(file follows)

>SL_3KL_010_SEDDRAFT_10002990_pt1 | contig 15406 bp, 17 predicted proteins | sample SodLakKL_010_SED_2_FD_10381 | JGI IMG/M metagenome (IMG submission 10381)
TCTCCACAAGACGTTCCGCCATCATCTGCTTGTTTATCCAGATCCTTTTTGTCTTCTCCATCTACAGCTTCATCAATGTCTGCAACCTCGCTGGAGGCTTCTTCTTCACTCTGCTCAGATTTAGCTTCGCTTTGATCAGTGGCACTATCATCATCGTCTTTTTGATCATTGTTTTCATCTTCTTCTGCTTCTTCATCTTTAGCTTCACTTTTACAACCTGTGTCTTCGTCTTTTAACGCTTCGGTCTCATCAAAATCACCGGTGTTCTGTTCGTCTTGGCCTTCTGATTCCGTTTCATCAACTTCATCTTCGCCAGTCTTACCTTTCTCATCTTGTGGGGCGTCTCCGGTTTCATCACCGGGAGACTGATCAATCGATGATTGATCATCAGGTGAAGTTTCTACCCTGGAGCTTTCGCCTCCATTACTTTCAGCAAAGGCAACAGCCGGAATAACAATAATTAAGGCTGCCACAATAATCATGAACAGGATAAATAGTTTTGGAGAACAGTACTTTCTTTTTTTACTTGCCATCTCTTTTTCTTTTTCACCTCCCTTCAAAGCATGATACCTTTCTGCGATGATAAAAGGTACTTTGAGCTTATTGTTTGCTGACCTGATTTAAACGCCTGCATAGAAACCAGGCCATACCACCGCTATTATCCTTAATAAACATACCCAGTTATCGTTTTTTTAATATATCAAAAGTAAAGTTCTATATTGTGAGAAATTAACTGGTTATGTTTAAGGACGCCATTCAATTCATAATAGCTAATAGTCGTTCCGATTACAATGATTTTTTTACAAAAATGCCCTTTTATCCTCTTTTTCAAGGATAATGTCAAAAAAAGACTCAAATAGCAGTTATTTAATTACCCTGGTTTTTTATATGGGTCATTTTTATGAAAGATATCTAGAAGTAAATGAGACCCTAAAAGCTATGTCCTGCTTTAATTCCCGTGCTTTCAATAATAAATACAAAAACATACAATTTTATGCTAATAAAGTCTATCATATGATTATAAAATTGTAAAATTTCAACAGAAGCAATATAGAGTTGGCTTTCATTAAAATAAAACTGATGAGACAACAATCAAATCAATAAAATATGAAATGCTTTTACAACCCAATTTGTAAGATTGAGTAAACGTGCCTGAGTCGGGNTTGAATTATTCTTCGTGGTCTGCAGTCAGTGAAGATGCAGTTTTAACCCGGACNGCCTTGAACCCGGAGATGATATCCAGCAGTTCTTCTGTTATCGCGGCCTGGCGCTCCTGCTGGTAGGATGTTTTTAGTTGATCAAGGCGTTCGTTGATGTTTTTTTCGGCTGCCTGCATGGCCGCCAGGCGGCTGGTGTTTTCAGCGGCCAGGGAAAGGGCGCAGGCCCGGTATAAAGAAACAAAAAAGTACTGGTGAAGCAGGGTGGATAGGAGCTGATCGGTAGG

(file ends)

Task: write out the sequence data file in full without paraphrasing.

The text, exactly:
>SL_3KL_010_SEDDRAFT_10002990_pt1 | contig 15406 bp, 17 predicted proteins | sample SodLakKL_010_SED_2_FD_10381 | JGI IMG/M metagenome (IMG submission 10381)
TCTCCACAAGACGTTCCGCCATCATCTGCTTGTTTATCCAGATCCTTTTTGTCTTCTCCATCTACAGCTTCATCAATGTCTGCAACCTCGCTGGAGGCTTCTTCTTCACTCTGCTCAGATTTAGCTTCGCTTTGATCAGTGGCACTATCATCATCGTCTTTTTGATCATTGTTTTCATCTTCTTCTGCTTCTTCATCTTTAGCTTCACTTTTACAACCTGTGTCTTCGTCTTTTAACGCTTCGGTCTCATCAAAATCACCGGTGTTCTGTTCGTCTTGGCCTTCTGATTCCGTTTCATCAACTTCATCTTCGCCAGTCTTACCTTTCTCATCTTGTGGGGCGTCTCCGGTTTCATCACCGGGAGACTGATCAATCGATGATTGATCATCAGGTGAAGTTTCTACCCTGGAGCTTTCGCCTCCATTACTTTCAGCAAAGGCAACAGCCGGAATAACAATAATTAAGGCTGCCACAATAATCATGAACAGGATAAATAGTTTTGGAGAACAGTACTTTCTTTTTTTACTTGCCATCTCTTTTTCTTTTTCACCTCCCTTCAAAGCATGATACCTTTCTGCGATGATAAAAGGTACTTTGAGCTTATTGTTTGCTGACCTGATTTAAACGCCTGCATAGAAACCAGGCCATACCACCGCTATTATCCTTAATAAACATACCCAGTTATCGTTTTTTTAATATATCAAAAGTAAAGTTCTATATTGTGAGAAATTAACTGGTTATGTTTAAGGACGCCATTCAATTCATAATAGCTAATAGTCGTTCCGATTACAATGATTTTTTTACAAAAATGCCCTTTTATCCTCTTTTTCAAGGATAATGTCAAAAAAAGACTCAAATAGCAGTTATTTAATTACCCTGGTTTTTTATATGGGTCATTTTTATGAAAGATATCTAGAAGTAAATGAGACCCTAAAAGCTATGTCCTGCTTTAATTCCCGTGCTTTCAATAATAAATACAAAAACATACAATTTTATGCTAATAAAGTCTATCATATGATTATAAAATTGTAAAATTTCAACAGAAGCAATATAGAGTTGGCTTTCATTAAAATAAAACTGATGAGACAACAATCAAATCAATAAAATATGAAATGCTTTTACAACCCAATTTGTAAGATTGAGTAAACGTGCCTGAGTCGGGNTTGAATTATTCTTCGTGGTCTGCAGTCAGTGAAGATGCAGTTTTAACCCGGACNGCCTTGAACCCGGAGATGATATCCAGCAGTTCTTCTGTTATCGCGGCCTGGCGCTCCTGCTGGTAGGATGTTTTTAGTTGATCAAGGCGTTCGTTGATGTTTTTTTCGGCTGCCTGCATGGCCGCCAGGCGGCTGGTGTTTTCAGCGGCCAGGGAAAGGGCGCAGGCCCGGTATAAAGAAACAAAAAAGTACTGGTGAAGCAGGGTGGATAGGAGCTGATCGGTAGG